Description of original award (Fiscal Year 2020, $380,405)
Most footwear evidence in the United States is evaluated on the basis of class characteristics, without regard for individualizing information. Unfortunately, it is very difficult to assess the strength of a class characteristic match due to lack of data about the frequency of class characteristics within a population. This project addresses the lack of data through the development of equipment and software which can automate the data collection process. The system we propose to develop during Phase 1 of this project will be able to record images of shoe soles and uppers from pedestrians, and automatically identify class characteristics such as brand, regions of shoe tread, and geometric shapes. The shoe scanner will be capable of data collection outdoors over a 24-72 hour period without human intervention, and the automatic processing software will translate the collected images into data which can be used to by examiners to provide supporting information during testimony about the frequency of specific geometric shapes, shoe brands, and other relevant features. To demonstrate the potential of the system, during Phase 2 we will use the scanner and software to collect data from a set of locations in Ames, Iowa over the course of a year. We will use the collected data to assess variation in class characteristics as a result of time and weather conditions, and will provide an interactive application for practitioners to explore the collected data. In addition, the full database of collected images will be made available to the public, providing a valuable reference database for development of new methods for computational footwear analysis and statistical modeling of footwear characteristics. This work will provide the foundation for several undergraduate research projects, one masters project, and at least one PhD dissertation in statistics, and is expected to generate publications in optics engineering, statistics, computational image analysis, and forensics journals. All design documents, computer software, and data assembled as a result of this project will be made available to the public. The development of automatic methods for collecting footwear images from the population will provide practitioners with the ability to leverage statistics to quantify the significance of a class characteristic match.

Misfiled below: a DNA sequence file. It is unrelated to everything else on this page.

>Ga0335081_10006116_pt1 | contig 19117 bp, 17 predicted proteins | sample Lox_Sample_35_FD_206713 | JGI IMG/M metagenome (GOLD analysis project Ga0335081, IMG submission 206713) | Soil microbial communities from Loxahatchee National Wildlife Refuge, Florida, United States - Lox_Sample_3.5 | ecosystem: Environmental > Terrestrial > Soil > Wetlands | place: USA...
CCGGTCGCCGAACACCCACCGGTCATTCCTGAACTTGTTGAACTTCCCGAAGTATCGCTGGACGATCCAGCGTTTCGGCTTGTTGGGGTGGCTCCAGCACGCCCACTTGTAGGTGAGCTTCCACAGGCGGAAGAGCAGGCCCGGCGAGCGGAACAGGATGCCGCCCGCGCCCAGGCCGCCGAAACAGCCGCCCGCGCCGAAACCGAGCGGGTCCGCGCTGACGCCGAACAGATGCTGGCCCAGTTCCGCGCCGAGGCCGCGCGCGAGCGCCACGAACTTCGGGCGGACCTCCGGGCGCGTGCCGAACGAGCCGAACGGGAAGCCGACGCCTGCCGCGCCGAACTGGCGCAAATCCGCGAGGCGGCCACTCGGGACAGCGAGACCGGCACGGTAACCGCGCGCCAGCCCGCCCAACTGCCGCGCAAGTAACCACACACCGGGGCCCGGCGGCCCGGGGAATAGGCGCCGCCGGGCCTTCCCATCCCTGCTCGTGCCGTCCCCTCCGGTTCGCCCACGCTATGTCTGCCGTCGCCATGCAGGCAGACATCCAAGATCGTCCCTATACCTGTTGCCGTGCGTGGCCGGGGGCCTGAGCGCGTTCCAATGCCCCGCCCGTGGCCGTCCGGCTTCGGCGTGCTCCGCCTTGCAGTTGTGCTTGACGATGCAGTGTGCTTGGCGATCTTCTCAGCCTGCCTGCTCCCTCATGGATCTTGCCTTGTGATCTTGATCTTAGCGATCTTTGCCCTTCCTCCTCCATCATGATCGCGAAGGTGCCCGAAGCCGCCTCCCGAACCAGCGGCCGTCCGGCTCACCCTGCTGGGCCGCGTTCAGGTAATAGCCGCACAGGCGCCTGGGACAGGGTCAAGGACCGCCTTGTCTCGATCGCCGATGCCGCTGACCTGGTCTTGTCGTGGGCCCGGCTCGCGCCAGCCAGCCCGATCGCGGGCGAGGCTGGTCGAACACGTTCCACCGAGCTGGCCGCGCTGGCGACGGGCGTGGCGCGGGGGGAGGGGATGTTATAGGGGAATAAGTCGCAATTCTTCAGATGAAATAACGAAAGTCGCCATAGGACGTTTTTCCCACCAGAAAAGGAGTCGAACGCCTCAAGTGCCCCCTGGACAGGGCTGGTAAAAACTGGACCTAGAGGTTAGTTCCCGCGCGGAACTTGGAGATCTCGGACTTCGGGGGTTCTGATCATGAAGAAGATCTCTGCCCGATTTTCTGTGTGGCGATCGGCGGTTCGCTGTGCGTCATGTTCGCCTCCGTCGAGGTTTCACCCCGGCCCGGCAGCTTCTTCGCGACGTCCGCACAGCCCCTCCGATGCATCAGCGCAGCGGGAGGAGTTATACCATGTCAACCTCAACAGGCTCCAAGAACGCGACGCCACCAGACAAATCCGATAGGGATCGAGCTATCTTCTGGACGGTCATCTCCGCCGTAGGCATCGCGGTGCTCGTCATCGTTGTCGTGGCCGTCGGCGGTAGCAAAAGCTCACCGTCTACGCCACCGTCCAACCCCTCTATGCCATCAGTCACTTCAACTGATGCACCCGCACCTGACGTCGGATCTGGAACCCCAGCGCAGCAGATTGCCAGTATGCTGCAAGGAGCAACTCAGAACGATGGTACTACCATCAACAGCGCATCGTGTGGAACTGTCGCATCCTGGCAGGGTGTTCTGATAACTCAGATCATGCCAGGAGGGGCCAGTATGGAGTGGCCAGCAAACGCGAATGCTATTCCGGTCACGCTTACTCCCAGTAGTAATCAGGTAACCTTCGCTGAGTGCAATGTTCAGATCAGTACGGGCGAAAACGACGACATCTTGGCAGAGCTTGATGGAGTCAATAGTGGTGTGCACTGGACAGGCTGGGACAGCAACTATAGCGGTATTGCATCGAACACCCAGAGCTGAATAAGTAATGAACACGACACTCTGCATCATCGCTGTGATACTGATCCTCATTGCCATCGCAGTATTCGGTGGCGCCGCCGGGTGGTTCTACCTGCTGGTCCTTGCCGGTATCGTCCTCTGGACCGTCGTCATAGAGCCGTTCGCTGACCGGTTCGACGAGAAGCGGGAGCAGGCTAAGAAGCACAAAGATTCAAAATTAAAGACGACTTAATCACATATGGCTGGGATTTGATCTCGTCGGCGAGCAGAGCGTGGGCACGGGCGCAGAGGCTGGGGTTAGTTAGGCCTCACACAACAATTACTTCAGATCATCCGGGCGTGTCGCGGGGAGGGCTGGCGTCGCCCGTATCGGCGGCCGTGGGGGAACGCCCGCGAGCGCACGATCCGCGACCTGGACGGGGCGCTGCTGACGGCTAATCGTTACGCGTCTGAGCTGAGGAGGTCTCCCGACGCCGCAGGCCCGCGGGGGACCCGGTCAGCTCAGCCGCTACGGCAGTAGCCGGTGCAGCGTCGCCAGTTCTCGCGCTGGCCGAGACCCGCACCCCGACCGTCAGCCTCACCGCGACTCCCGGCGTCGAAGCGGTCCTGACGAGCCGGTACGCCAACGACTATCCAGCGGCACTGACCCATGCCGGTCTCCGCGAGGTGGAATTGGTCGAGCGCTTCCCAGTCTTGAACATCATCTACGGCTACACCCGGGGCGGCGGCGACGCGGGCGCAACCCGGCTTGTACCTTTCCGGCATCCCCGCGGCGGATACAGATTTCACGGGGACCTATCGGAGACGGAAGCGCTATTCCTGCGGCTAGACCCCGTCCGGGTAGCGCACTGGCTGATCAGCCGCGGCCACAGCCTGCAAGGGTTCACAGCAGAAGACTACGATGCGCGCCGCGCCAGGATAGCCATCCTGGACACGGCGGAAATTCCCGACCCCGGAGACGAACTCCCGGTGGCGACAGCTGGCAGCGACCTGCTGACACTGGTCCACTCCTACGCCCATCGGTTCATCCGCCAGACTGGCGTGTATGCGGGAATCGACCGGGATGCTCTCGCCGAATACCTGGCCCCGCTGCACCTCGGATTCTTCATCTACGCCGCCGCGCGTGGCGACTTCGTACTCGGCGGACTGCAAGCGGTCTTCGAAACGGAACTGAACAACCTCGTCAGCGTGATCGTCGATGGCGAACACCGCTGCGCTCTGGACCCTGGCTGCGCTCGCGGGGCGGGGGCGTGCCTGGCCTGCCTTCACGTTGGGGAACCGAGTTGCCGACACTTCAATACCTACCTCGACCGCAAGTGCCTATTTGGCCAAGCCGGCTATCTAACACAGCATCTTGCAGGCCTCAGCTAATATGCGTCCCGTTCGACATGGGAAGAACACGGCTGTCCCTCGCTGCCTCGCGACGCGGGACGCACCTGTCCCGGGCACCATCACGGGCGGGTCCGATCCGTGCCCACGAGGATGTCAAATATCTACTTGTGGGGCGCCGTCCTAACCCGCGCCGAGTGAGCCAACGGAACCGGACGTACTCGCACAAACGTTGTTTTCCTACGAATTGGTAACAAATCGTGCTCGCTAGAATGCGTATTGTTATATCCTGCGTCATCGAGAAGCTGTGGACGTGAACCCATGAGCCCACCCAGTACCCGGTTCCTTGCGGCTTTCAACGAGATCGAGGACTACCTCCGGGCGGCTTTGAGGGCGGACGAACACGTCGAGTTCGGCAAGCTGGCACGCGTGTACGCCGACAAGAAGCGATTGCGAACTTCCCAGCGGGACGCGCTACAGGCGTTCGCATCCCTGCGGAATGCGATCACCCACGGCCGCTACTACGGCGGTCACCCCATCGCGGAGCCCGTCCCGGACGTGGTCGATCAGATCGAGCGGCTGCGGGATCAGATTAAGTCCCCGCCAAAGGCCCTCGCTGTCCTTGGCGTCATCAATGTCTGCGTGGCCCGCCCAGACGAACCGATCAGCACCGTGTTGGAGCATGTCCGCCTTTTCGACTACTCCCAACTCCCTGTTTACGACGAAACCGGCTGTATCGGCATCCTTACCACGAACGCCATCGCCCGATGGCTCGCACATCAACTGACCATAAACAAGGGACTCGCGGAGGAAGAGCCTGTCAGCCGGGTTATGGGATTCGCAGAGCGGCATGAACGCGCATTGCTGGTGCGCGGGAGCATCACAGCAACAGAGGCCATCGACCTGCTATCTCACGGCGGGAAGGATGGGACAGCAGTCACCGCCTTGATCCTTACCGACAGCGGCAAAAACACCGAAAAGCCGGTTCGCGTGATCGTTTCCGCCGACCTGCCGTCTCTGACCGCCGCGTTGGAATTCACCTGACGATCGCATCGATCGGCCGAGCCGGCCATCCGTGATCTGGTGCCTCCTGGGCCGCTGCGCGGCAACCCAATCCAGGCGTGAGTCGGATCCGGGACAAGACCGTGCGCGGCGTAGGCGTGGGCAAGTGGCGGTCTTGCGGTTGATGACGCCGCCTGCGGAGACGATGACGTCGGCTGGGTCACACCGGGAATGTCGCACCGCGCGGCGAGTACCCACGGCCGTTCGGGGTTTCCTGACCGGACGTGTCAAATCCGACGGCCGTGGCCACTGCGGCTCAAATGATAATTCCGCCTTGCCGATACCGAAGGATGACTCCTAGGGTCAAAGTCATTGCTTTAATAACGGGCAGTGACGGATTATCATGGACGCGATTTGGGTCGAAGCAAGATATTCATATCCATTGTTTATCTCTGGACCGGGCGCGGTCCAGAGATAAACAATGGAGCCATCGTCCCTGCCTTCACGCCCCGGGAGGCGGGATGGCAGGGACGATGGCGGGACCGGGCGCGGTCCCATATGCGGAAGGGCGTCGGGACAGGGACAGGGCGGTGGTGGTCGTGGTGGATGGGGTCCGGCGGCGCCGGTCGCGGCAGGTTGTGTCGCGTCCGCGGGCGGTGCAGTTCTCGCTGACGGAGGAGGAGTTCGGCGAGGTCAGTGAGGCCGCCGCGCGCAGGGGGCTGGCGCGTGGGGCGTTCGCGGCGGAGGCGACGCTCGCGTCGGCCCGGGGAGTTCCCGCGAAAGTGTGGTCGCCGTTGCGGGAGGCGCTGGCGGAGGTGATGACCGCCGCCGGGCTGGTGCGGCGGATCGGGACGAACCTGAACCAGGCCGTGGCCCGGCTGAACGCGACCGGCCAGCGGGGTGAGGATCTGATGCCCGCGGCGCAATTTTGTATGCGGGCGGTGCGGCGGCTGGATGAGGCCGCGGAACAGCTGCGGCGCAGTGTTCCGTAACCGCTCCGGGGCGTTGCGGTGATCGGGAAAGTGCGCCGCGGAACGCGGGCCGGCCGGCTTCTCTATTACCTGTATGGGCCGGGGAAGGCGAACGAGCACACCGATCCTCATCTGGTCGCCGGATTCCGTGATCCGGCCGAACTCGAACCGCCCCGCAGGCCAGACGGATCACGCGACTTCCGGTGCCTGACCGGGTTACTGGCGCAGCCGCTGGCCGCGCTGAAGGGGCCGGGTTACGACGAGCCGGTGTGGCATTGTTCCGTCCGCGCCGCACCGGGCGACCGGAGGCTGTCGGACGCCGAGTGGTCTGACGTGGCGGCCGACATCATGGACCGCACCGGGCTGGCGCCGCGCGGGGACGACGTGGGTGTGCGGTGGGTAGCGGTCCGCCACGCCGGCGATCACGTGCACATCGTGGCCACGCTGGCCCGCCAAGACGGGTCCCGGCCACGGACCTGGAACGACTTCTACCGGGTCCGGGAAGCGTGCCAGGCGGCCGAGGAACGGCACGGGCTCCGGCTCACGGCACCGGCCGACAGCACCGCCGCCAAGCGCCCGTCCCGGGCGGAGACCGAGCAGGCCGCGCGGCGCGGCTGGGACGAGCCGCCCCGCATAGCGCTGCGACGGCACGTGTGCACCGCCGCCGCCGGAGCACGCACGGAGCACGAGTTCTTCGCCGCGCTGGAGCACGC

Note: This project contains a research and/or development component, as defined in applicable law, and complies with Part 200 Uniform Requirements - 2 CFR 200.210(a)(14).